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Today’s heatwaves feel much hotter than the heat index indicates

The long-used Heat Index table (top) underestimates the apparent temperature for the most extreme heat and humidity conditions encountered today (center). The corrected version (below) is accurate across the range of temperatures and humidity that people will encounter with climate change. Credit: David Romps and Yi-Chuan Lu, UC Berkeley

If you looked at the heat index during this summer’s sticky heatwaves and thought, “It sure feels hotter,” you might be right.

An analysis by climate scientists at the University of California, Berkeley, shows that the apparent temperature, or heat index, calculated by meteorologists and the National Weather Service (NWS) to indicate how warm it feels — taking humidity into account — the observed temperature for the hottest days we experience now, sometimes exceeding 20 degrees Fahrenheit.

The finding has implications for those affected by these heat waves, as the heat index is a measure of how the body handles heat when humidity is high, and sweating becomes less effective at cooling us down. Sweating and blushing — in which blood is diverted to capillaries close to the skin to dissipate heat — and shedding clothing are the main ways humans adapt to high temperatures.

A higher heat index means the human body is more stressed during these heat waves than public health officials may realize, the researchers say. The NWS currently considers a heat index above 103 as dangerous and above 125 as extremely dangerous.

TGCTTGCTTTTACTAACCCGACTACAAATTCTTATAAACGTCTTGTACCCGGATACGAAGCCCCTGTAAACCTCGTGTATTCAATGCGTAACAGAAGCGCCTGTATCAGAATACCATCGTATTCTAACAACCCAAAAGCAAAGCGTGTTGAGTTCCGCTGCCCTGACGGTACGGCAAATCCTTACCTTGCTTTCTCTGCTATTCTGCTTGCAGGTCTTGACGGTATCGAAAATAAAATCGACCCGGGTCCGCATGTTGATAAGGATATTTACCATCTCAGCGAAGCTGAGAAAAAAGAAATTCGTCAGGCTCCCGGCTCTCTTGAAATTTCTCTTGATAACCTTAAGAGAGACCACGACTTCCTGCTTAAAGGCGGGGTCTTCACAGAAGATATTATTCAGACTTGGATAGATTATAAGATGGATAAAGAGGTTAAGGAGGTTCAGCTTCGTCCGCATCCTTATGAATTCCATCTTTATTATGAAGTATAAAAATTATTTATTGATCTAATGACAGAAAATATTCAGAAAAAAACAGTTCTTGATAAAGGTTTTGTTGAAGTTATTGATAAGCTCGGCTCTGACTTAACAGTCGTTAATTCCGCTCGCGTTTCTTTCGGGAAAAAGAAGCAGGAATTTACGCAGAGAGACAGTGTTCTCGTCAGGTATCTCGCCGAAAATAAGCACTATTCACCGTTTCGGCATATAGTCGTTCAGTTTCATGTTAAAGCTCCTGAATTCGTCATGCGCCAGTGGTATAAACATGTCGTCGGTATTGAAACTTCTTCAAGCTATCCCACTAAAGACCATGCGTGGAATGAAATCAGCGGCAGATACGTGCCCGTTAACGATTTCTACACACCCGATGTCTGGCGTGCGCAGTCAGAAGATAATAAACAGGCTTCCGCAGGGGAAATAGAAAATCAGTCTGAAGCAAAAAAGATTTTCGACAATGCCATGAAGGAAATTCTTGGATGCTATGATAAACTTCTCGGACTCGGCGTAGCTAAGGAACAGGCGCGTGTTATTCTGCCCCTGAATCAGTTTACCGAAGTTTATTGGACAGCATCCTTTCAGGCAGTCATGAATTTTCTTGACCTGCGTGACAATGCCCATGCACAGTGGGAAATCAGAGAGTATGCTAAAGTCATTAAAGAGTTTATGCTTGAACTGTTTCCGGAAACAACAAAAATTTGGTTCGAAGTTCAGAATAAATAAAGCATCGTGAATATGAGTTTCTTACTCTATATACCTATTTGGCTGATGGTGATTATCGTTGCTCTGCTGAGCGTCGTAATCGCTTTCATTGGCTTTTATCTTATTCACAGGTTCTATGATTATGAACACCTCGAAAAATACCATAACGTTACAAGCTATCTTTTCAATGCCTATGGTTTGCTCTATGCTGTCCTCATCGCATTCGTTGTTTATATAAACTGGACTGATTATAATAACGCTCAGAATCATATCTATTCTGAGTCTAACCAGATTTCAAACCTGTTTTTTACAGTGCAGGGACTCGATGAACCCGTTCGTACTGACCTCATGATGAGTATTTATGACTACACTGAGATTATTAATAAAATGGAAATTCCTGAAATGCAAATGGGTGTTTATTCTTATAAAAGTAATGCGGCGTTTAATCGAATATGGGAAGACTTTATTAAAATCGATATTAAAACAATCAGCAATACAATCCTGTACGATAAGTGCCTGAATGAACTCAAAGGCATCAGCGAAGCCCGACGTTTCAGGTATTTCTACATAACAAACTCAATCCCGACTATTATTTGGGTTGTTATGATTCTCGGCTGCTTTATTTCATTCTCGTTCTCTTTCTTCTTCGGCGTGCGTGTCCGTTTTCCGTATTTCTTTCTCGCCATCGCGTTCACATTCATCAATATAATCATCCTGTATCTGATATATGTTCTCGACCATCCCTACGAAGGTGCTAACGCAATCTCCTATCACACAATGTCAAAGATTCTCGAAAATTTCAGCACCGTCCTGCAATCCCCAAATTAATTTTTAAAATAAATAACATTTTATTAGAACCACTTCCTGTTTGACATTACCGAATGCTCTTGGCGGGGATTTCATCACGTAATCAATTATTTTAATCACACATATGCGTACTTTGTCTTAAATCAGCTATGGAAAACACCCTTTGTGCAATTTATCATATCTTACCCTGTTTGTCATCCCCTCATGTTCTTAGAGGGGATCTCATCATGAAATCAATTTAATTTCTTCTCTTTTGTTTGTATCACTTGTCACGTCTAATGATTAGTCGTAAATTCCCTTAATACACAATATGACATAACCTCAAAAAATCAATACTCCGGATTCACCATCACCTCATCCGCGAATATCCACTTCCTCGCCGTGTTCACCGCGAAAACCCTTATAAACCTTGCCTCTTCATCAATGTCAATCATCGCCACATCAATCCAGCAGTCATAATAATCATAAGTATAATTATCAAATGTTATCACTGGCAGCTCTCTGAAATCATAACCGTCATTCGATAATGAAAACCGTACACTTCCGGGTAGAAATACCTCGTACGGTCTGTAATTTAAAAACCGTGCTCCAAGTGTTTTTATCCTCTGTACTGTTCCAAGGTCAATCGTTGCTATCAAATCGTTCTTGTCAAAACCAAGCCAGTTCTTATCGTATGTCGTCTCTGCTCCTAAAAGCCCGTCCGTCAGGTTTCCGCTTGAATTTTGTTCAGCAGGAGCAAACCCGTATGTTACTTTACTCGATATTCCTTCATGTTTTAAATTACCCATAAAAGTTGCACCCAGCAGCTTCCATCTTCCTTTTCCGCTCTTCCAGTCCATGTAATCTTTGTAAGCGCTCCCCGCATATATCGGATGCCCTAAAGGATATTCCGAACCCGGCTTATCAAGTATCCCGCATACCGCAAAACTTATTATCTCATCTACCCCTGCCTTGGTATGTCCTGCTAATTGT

“Usually the heat index that the National Weather Service gives you is just the right value. It’s only in these extreme cases that they get the wrong number,” said David Romps, a professor of Earth and Planets at UC Berkeley. science. “The point is when you map the heat index back to physiological states and you realize, oh, these people are stressed to a state of very increased blood flow to the skin, where the body is running out of tricks. has to compensate for this kind of heat and humidity. So we’re closer to that edge than we thought we were before.”

Romps and graduate student Yi-Chuan Lu detailed their analysis in a paper accepted by the magazine Letters for environmental research and posted online on August 12.

The heat index was devised in 1979 by a textile physicist, Robert Steadman, who made simple equations to calculate what he called the relative “swellness” of warm and humid, as well as hot and dry, conditions during the summer. He saw it as an addition to the wind chill factor that is often used in winter to estimate how cold it feels.

His model took into account how people regulate their internal temperature to achieve thermal comfort under different external conditions of temperature and humidity – by consciously changing the thickness of clothing or unconsciously increasing respiration, perspiration and blood flow from the core of the body to the skin. to adjust.

In his model, the apparent temperature under ideal conditions — an average-sized person in the shade with unlimited water — is how warm a person would feel if the relative humidity were at a comfortable level, which Steadman said was a vapor pressure of 1,600 pascals.

For example, at 70% relative humidity and 68 F – which is often considered average humidity and temperature – a person would feel it is 68 F. But at the same humidity and 86 F, it would feel like 94 F.

The heat index has since been widely accepted in the United States, including by the NWS, as a useful indicator of people’s comfort. But Steadman left the index undefined for many conditions that are now becoming more common. For example, for a relative humidity of 80%, the heat index is not defined for temperatures above 88 F or below 59 F. Today, temperatures in some areas, including the Midwest and Southeast, regularly rise above 90 F for weeks.

To account for these gaps in the Steadman map, meteorologists extrapolated to these areas to get numbers, Romps said, which are mostly correct, but not based on any understanding of human physiology.

“There is no scientific basis for these numbers,” Romps said.

He and Lu wanted to expand Steadman’s work so that the heat index is accurate at all temperatures and all humidity between zero and 100%.